Category Archives: Books

Reading Rainbow Kickstarter Campaign

Remember “Reading Rainbow”?


That delightful children’s series which encouraged reading, hosted by LeVar Burton and aired on PBS from 1983-2009? Burton has just launched a Kickstarter campaign to raise one million dollars to create an online version to expand the program’s reach.

When Reading Rainbow went off the air in 2009 Burton bought the rights to the show and its name and created the company RRKidz, which produces a Reading Rainbow tablet app. The Kickstarter campaign is raising funds to expand on that app, making it available on the Web and updating it with special tools for teachers on a subscription basis.

The campaign has gotten off to a very impressive start: it has already exceeded its pledge goal, with 29,145 backers having already pledged over $1,295,000. With 34 more days to go on the campaign, the Reading Rainbow team is hoping to raise additional funds to meet more ambitious production goals.

Read more about Burton’s efforts here and check out the Kickstarter campaign here.


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Filed under Academics, Ages 0-5, Ages 8-12, Books, Entertainment

New Report: Time to Focus on Reading


Common Sense Media has recently issued a report on children, teens and reading. While the report found here has some good news about children and reading, some of its findings relating to boys of color are particularly troubling.

First, the good news: Reading is still a big part of many children’s lives. Young children read or are read to for an average of between 30 -60 minutes daily, and 50 percent of parents with children under 12 read with their children every day. 60 percent of children 8 and under read daily. (Where do you and your children fall with respect to these statistics?) Reading scores among children and young teens have improved steadily between 1971 and 2012.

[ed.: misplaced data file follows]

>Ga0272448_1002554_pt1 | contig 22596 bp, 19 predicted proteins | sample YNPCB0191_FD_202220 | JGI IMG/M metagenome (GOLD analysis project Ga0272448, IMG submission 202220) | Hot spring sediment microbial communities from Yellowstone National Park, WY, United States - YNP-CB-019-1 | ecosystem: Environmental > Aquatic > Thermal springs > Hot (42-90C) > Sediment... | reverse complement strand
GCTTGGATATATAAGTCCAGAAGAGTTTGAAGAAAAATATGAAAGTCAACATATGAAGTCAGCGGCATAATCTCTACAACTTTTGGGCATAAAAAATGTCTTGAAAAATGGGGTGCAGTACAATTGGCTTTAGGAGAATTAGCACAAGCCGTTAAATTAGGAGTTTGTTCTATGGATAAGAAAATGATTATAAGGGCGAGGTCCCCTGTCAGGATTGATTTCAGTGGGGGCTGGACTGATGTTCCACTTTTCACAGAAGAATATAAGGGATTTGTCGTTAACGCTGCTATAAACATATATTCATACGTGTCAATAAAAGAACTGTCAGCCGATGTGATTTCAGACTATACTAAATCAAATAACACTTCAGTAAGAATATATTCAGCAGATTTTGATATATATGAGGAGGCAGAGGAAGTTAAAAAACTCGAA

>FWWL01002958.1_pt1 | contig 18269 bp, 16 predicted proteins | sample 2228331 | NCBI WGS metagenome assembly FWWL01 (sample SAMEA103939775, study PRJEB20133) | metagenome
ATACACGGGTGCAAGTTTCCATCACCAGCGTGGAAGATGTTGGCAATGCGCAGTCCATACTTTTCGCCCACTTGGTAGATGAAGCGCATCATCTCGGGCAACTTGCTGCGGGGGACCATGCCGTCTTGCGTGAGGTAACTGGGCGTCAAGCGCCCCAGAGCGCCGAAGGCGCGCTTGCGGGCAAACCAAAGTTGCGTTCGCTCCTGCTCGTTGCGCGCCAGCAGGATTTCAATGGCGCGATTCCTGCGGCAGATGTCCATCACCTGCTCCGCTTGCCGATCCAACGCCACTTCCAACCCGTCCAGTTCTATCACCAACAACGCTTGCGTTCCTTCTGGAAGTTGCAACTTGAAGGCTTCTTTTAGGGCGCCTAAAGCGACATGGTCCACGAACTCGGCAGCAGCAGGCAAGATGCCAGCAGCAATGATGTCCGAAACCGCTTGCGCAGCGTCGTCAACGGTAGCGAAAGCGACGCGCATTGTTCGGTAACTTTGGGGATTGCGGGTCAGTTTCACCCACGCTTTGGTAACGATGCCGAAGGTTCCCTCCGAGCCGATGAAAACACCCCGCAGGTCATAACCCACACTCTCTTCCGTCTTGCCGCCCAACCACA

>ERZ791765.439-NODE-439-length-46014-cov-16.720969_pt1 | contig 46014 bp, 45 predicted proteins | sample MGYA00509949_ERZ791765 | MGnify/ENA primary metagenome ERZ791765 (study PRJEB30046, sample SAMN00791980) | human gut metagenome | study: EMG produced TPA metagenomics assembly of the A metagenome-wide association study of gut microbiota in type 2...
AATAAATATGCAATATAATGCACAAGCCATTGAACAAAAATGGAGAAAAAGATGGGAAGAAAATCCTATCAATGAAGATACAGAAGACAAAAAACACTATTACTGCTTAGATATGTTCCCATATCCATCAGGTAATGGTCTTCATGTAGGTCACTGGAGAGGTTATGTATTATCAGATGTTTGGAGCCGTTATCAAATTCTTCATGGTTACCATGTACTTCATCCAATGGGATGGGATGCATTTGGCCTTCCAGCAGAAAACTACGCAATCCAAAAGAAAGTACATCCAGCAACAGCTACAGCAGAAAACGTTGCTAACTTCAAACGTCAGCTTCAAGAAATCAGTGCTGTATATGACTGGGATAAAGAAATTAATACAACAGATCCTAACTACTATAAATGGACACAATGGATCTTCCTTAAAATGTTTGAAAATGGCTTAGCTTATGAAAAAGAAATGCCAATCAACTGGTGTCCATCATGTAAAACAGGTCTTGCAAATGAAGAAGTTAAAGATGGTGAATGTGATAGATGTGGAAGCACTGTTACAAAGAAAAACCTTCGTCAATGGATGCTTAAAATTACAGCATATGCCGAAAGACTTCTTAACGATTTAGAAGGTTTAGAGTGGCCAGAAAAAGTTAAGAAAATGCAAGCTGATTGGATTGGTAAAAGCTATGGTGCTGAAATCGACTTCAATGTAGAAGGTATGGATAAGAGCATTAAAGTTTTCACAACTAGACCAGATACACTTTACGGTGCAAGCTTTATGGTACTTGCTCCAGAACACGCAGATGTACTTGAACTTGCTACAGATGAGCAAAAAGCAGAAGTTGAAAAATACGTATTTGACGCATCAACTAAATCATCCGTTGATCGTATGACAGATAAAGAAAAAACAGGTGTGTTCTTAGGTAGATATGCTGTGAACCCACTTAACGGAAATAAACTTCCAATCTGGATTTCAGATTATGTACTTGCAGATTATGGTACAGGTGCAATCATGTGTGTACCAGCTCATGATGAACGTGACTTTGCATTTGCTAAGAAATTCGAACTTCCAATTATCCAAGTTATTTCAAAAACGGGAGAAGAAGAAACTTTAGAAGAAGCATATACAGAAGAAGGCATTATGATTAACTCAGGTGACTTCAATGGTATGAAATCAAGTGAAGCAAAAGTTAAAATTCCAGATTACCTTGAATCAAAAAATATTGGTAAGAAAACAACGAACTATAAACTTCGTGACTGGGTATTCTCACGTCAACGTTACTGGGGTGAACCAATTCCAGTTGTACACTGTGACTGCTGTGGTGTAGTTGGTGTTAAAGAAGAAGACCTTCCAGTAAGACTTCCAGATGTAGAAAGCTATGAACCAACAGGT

Now the not-so-good news: There continues to be a persistent and significant reading achievement gap between white children and Black and Hispanic children. Only 18 percent of black and 20 percent of Hispanic fourth graders are rated as “proficient” in reading, while 46 percent of white fourth graders earn this rating. Even more troubling is the fact that the size of this reading achievement gap has been largely unchanged over the past two decades. And there’s more bad news: There is also a gender gap in reading time and achievement, as girls read for pleasure for an average of 10 minutes more per day than boys. This gender gap persists as the children get older, and has remained statistically the same over the past 20 years.

What Can Parents Do? Common Sense Media’s report suggests that there are specific things that parents can do in order to increase their children’s reading frequency: They can keep print books in their home, spend time reading themselves, and set aside time daily for their children to read.

How do you encourage your son to read? GCP wants to know!!!


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Filed under Academics, Ages 13-15, Ages 5-7, Ages 8-12, Books

Quick Study Tips for Tests

As finals and other year end tests approach, pass on to your sons these tips for effective studying:

Find a Good Study Spot: Identify a place in your home which will be the designated study spot for tests and quizzes. Make sure it is free from clutter and distraction, and is away from noise and activity.